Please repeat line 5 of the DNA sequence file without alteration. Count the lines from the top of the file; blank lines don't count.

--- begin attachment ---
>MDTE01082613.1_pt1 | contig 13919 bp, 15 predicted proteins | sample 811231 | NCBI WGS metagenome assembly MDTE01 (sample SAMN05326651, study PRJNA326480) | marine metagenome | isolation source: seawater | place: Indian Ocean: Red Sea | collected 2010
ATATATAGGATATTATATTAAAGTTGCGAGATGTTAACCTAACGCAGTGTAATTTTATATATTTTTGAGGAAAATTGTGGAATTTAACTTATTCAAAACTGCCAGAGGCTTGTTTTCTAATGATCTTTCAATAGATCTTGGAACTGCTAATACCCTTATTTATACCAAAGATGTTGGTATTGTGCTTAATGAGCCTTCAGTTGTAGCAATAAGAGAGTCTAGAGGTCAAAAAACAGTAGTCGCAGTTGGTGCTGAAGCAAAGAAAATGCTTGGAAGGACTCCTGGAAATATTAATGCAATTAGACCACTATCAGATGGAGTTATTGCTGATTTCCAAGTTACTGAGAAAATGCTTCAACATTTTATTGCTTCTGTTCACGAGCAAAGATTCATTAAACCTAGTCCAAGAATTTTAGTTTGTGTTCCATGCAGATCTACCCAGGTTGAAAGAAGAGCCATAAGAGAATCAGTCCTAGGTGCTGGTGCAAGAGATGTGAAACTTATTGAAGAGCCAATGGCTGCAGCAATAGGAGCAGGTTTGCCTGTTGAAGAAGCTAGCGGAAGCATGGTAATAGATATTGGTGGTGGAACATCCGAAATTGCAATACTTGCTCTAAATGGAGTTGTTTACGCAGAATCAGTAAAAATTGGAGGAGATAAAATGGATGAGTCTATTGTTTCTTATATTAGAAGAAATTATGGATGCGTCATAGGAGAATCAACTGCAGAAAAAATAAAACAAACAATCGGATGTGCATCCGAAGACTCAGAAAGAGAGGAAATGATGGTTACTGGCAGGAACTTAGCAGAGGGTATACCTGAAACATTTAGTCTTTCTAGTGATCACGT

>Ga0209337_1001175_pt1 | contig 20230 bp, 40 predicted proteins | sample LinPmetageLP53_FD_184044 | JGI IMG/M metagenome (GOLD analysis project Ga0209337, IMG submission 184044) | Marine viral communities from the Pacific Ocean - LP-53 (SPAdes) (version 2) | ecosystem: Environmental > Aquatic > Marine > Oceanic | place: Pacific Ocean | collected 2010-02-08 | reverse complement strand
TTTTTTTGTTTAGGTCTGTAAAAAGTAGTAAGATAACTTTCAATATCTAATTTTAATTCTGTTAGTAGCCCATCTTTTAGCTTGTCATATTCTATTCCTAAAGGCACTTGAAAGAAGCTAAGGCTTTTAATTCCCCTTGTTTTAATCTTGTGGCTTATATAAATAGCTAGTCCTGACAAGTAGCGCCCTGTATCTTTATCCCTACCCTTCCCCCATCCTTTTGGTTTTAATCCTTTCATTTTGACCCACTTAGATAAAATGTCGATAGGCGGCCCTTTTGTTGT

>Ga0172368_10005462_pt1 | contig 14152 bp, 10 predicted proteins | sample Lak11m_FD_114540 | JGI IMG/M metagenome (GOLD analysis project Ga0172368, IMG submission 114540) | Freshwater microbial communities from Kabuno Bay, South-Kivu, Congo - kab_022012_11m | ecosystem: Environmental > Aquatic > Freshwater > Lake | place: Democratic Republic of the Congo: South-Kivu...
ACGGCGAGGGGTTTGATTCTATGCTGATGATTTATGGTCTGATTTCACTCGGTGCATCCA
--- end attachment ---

>Ga0172368_10005462_pt1 | contig 14152 bp, 10 predicted proteins | sample Lak11m_FD_114540 | JGI IMG/M metagenome (GOLD analysis project Ga0172368, IMG submission 114540) | Freshwater microbial communities from Kabuno Bay, South-Kivu, Congo - kab_022012_11m | ecosystem: Environmental > Aquatic > Freshwater > Lake | place: Democratic Republic of the Congo: South-Kivu...